Tobacco smoking is the leading cause of preventable death and disease worldwide. Community pharmacists are respected healthcare professionals who provide easily accessible and convenient healthcare services to their communities, and they are well placed to provide their clients with help to quit smoking. Indeed, many governments recognise community pharmacies as a useful way of delivering many healthcare services. However, we need evidence that these services are effective before we develop them more widely.
We searched for relevant studies in January 2019, and found seven studies including 1774 people. Three studies took place in the UK, and one each in Australia, United States, Qatar, and Italy. Each study provided face-to-face behavioural support delivered by pharmacy staff, who received specific training. Studies compared the structured programme to less intensive support to stop smoking.
We found evidence that more intensive structured care given by community pharmacy staff probably helps more people to quit smoking than less intensive support to quit.
Quality of the evidence
We found low-quality evidence that community pharmacy support helps people to quit smoking. Limitations of the evidence came from potential problems with the ways some of the studies were carried out and the low numbers of people who quit smoking across the included studies, which means we are not sure how effective these programmes really are.
Community pharmacists can provide effective behavioural support to people trying to stop smoking. However, this conclusion is based on low-certainty evidence, limited by risk of bias and imprecision. Further research could change this conclusion.
Community pharmacists could provide effective smoking cessation treatment because they offer easy access to members of the community. They are well placed to provide both advice on the correct use of smoking cessation products and behavioural support to aid smoking cessation.
To assess the effectiveness of interventions delivered by community pharmacy personnel to assist people to stop smoking, with or without concurrent use of pharmacotherapy.
We searched the Cochrane Tobacco Addiction Group Specialised Register, along with clinicaltrials.gov and the ICTRP, for smoking cessation studies conducted in a community pharmacy setting, using the search terms pharmacist* or pharmacy or pharmacies. Date of the most recent search: January 2019.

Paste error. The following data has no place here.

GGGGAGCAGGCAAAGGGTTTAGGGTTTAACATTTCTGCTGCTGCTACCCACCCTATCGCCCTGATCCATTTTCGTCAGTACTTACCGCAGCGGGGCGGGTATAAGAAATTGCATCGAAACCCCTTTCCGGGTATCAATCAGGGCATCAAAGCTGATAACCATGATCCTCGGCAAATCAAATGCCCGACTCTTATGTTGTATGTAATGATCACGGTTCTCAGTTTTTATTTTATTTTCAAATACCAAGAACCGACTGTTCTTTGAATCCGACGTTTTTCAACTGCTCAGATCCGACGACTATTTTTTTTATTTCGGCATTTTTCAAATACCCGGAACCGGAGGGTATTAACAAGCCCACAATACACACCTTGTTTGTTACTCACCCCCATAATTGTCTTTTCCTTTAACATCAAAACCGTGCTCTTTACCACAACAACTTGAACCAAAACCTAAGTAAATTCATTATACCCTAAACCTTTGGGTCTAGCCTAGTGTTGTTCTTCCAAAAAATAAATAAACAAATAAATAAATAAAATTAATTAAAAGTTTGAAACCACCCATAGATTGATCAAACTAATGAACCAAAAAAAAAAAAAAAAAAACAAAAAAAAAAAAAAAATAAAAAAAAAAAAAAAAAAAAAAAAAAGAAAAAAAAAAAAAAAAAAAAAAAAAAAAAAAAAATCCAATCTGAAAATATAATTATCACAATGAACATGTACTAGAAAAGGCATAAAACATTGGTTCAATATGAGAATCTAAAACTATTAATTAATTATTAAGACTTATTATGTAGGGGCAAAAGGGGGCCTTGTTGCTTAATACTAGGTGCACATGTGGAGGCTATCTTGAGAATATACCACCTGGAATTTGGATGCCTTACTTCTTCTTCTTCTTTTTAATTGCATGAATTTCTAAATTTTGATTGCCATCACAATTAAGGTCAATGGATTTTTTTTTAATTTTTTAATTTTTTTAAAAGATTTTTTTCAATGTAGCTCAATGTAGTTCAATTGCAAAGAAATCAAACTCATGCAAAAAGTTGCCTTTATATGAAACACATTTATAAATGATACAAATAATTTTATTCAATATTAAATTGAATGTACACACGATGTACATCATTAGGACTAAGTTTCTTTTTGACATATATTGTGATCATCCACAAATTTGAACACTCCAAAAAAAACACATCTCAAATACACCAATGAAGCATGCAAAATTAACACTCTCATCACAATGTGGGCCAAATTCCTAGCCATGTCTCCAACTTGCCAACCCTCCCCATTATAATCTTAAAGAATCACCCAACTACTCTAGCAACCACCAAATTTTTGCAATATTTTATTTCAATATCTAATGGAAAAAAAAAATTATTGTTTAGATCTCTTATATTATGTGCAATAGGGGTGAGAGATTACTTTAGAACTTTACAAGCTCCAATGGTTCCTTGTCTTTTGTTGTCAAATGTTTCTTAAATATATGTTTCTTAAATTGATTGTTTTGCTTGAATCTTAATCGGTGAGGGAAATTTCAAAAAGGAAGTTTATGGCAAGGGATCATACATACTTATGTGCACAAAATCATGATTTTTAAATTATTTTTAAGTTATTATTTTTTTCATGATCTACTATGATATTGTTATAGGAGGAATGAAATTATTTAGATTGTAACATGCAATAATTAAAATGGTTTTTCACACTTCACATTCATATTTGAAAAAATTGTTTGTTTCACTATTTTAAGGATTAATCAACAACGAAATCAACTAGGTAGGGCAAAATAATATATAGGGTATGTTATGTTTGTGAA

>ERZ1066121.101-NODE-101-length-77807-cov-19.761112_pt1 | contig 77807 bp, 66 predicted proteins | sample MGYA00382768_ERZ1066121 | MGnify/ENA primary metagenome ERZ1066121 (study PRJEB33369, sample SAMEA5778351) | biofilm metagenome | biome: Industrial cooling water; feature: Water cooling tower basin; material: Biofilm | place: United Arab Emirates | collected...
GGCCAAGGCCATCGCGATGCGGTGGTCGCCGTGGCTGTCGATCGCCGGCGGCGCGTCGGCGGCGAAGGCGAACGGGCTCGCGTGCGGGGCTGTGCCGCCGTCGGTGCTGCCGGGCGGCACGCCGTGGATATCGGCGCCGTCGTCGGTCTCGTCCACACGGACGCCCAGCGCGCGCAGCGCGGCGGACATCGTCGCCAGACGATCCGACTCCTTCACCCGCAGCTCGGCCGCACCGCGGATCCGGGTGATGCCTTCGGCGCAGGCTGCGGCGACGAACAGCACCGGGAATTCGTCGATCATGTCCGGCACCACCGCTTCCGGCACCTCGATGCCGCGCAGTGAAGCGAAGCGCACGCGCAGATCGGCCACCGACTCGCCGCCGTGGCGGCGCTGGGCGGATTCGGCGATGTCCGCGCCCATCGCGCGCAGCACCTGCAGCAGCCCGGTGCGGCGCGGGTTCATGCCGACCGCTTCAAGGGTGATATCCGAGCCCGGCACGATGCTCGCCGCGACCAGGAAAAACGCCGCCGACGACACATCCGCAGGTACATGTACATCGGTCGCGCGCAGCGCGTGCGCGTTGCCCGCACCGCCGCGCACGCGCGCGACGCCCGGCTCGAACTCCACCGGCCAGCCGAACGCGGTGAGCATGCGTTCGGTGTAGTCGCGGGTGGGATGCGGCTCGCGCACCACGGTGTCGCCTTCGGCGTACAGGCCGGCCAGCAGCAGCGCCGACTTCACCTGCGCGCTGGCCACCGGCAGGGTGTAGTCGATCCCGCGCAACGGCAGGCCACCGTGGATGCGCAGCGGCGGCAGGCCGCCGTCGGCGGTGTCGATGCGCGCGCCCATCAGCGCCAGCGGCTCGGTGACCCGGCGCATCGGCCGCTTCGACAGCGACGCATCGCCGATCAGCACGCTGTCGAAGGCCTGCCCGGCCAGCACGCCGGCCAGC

Randomised controlled trials of interventions delivered by community pharmacy personnel to promote smoking cessation amongst their clients who were smokers, compared with usual pharmacy support or any less intensive programme. The main outcome measure was smoking cessation rates at six months or more after the start of the intervention.
We used standard methodological procedures expected by Cochrane for study screening, data extraction and management. We conducted a meta-analysis using a Mantel-Haenszel random-effects model to generate risk ratios (RRs) and 95% confidence intervals (CIs).
We identified seven studies including 1774 participants. We judged three studies to be at high risk of bias and four to be at unclear risk. Each study provided face-to-face behavioural support delivered by pharmacy staff, and required pharmacy personnel training. Typically such programmes comprised support starting before quit day and continuing with weekly appointments for several weeks afterwards. Comparators were either minimal or less intensive behavioural support for smoking cessation, typically comprising a few minutes of one-off advice on how to quit. Participants in both intervention and control arms received equivalent smoking cessation pharmacotherapy in all but one study. All studies took place in high-income countries, and recruited participants visiting pharmacies. We pooled six studies of 1614 participants and detected a benefit of more intensive behavioural smoking cessation interventions delivered by community pharmacy personnel compared with less intensive cessation interventions at longest follow-up (RR 2.30, 95% CI 1.33 to 3.97; I2 = 54%; low-certainty evidence).